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This is very helpful info, James, thank you. To those who modify the Quest and report their findings, a huge thank you as well! These threads have been immensely interesting and insightful.

Pertaining to mods, do you therefore recommend the resistor-cut mod to others to increase resolution of the fan? I was considering also painting the drum flat black. I'd like to be able to play with the fan, and if the mod increases both low-end and high-end usability of the fan, I'm all for it.

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TomC (original poster)
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#95: Post by TomC (original poster) »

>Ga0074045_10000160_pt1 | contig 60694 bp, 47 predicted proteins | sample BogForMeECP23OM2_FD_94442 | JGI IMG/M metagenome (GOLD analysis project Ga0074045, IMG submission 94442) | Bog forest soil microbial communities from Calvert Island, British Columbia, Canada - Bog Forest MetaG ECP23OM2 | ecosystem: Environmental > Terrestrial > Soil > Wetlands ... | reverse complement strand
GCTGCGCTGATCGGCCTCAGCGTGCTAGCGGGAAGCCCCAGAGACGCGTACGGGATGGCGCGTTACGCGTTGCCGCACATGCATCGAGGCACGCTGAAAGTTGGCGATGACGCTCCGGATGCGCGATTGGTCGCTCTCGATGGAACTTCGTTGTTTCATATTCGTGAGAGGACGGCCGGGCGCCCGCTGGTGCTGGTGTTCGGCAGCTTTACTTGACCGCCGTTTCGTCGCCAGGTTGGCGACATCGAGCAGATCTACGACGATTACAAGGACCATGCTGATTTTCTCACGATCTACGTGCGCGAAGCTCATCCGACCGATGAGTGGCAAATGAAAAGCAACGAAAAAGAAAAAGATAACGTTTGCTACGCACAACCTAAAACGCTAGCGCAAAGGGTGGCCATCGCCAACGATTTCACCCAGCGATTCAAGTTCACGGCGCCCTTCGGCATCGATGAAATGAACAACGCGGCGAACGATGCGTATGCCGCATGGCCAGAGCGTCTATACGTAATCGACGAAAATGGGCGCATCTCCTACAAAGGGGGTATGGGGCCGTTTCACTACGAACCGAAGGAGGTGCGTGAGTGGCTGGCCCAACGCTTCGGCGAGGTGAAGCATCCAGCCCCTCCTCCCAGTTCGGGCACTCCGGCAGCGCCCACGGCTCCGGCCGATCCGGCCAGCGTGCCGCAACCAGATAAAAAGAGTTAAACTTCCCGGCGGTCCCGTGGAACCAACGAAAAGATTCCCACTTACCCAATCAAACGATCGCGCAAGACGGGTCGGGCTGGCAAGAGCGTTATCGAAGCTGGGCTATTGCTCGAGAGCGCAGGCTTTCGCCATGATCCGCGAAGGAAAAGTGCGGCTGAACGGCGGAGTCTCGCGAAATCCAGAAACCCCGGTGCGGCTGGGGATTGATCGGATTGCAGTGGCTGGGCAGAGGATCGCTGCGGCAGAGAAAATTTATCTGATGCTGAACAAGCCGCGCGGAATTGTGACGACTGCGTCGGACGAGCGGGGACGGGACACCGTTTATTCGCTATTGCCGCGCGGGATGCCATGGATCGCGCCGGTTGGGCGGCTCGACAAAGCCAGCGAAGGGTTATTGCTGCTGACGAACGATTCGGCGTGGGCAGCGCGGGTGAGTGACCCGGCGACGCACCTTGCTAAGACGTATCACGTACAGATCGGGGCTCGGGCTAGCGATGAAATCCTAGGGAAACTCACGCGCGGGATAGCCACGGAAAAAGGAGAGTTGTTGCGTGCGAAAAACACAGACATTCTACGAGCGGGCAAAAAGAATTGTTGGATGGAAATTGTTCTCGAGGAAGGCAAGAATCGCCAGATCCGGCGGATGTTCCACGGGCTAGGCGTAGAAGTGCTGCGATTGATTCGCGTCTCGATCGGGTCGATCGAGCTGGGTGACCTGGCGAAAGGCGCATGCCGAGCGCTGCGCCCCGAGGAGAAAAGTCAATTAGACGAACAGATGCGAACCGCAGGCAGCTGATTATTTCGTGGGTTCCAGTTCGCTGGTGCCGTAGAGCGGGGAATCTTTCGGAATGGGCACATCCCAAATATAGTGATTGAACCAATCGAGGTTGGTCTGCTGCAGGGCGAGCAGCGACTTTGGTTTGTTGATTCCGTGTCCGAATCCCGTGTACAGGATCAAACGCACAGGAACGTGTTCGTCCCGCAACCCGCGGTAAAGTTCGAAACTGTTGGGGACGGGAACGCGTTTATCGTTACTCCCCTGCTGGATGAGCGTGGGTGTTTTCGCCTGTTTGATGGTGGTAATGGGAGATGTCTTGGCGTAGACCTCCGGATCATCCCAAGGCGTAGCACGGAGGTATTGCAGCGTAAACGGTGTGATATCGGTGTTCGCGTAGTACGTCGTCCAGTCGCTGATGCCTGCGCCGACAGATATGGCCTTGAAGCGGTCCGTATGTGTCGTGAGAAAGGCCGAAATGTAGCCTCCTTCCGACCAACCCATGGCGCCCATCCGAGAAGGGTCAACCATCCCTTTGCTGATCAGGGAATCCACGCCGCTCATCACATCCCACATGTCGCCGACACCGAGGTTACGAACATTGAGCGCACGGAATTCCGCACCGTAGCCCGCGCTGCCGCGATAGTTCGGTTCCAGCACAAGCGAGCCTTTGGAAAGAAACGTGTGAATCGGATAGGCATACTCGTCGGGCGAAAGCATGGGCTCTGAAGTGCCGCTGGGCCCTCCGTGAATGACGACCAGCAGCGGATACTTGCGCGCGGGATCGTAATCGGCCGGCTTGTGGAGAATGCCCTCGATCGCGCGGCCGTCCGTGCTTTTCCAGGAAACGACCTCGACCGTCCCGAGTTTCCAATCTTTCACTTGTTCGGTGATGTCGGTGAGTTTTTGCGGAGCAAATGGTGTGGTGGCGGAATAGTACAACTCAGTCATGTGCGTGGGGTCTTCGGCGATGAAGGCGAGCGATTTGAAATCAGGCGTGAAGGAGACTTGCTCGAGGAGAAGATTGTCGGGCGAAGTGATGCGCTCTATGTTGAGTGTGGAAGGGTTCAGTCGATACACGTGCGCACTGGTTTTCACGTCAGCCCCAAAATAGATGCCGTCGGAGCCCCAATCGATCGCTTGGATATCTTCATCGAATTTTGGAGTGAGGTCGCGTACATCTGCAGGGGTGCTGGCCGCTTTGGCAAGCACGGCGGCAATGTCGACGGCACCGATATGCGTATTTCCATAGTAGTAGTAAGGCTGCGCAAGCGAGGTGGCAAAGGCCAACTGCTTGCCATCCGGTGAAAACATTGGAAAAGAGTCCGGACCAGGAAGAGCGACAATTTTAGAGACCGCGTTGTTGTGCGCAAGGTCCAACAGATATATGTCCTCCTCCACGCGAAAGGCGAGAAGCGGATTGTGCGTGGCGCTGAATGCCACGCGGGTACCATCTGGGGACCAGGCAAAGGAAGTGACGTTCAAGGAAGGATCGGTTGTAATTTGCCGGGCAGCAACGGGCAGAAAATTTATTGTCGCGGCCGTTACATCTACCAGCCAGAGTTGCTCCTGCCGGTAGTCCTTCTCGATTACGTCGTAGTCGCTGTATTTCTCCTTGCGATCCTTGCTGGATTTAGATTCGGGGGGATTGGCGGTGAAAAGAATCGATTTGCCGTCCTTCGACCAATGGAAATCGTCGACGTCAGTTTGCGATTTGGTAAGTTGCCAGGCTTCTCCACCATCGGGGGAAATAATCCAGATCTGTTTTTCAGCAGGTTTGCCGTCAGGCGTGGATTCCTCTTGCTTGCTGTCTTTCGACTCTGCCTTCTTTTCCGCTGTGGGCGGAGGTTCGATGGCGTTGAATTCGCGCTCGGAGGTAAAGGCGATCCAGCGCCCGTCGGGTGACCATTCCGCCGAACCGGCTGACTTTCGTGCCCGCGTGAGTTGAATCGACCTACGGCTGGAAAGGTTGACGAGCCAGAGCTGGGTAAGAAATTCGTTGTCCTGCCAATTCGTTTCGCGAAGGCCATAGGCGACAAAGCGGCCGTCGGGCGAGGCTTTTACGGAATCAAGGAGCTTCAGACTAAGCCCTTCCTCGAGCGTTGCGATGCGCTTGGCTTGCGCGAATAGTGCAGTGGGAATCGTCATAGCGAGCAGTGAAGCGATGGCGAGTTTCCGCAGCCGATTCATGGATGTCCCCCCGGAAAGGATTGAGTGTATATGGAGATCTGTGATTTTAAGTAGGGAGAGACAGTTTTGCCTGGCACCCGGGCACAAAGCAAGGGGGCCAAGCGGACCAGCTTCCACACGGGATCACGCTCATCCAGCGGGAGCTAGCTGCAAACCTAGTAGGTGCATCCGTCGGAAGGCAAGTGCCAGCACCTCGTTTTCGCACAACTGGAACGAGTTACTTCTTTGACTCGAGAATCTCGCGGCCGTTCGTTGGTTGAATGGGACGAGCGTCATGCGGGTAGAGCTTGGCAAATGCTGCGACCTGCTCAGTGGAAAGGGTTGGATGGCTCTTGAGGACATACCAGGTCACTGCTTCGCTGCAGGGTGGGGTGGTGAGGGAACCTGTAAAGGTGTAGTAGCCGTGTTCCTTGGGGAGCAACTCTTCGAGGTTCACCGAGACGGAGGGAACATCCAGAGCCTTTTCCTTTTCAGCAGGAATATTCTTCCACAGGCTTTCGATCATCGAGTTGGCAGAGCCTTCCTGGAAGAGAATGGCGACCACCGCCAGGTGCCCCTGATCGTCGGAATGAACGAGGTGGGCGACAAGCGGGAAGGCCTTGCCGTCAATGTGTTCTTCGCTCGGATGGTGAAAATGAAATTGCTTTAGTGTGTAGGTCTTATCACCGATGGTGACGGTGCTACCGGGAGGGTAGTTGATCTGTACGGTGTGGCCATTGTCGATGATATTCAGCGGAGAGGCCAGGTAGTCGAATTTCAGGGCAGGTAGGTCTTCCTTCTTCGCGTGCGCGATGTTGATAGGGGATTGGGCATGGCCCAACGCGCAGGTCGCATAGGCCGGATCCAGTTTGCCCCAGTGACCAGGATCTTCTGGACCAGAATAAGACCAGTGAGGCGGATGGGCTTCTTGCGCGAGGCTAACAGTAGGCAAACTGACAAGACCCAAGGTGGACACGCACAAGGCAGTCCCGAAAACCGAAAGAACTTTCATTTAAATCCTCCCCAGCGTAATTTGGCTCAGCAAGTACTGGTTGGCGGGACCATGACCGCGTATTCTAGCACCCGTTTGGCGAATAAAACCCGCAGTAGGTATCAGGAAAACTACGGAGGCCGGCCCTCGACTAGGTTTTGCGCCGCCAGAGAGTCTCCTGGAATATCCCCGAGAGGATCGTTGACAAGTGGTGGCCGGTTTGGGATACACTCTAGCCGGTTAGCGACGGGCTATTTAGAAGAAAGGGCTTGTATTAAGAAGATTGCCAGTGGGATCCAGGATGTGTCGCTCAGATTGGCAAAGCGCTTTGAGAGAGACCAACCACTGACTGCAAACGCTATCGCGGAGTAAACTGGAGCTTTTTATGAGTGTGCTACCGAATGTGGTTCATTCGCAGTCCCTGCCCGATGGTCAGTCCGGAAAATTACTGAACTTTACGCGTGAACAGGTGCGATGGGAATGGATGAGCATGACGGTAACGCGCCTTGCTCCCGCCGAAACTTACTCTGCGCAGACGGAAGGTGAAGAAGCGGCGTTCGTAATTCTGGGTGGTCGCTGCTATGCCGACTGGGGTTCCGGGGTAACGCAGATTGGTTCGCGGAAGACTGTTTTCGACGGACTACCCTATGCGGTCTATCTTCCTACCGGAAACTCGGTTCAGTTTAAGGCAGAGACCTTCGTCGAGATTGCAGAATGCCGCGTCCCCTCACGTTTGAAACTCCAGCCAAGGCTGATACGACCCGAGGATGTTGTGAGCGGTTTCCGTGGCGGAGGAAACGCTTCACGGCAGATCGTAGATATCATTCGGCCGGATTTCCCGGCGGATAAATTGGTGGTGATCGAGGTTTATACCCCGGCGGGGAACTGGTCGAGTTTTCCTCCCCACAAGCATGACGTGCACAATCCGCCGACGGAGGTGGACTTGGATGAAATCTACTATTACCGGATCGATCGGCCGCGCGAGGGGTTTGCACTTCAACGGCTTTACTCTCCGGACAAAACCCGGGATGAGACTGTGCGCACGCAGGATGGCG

OldmatefromOZ wrote:Fair enough Tom, not many people really agree on anything in roasting. We will probably have to agree to disagree because after 1000+ batches over the last 2 years they are my thoughts on the subject, with regards to my setup / probe placement, which is currently just standard bean temp probe with exposed tip. I stopped bothering with the exhaust temp along time ago and chose to focus on one reading. For me any major upward spikes on an overall declining profile end up having negative consequences in the cup, yes I have cupped / brewed / refracted blind.
Disagreement is usually a good thing and I encourage it. Regardless of any of us using the same "chassis", we're all driving different models and we're pouring the results over different tastebuds. It's not a "I'm right and you're wrong" -sort of thing. I bet your coffee's spectacular if you're putting that level of commitment into it.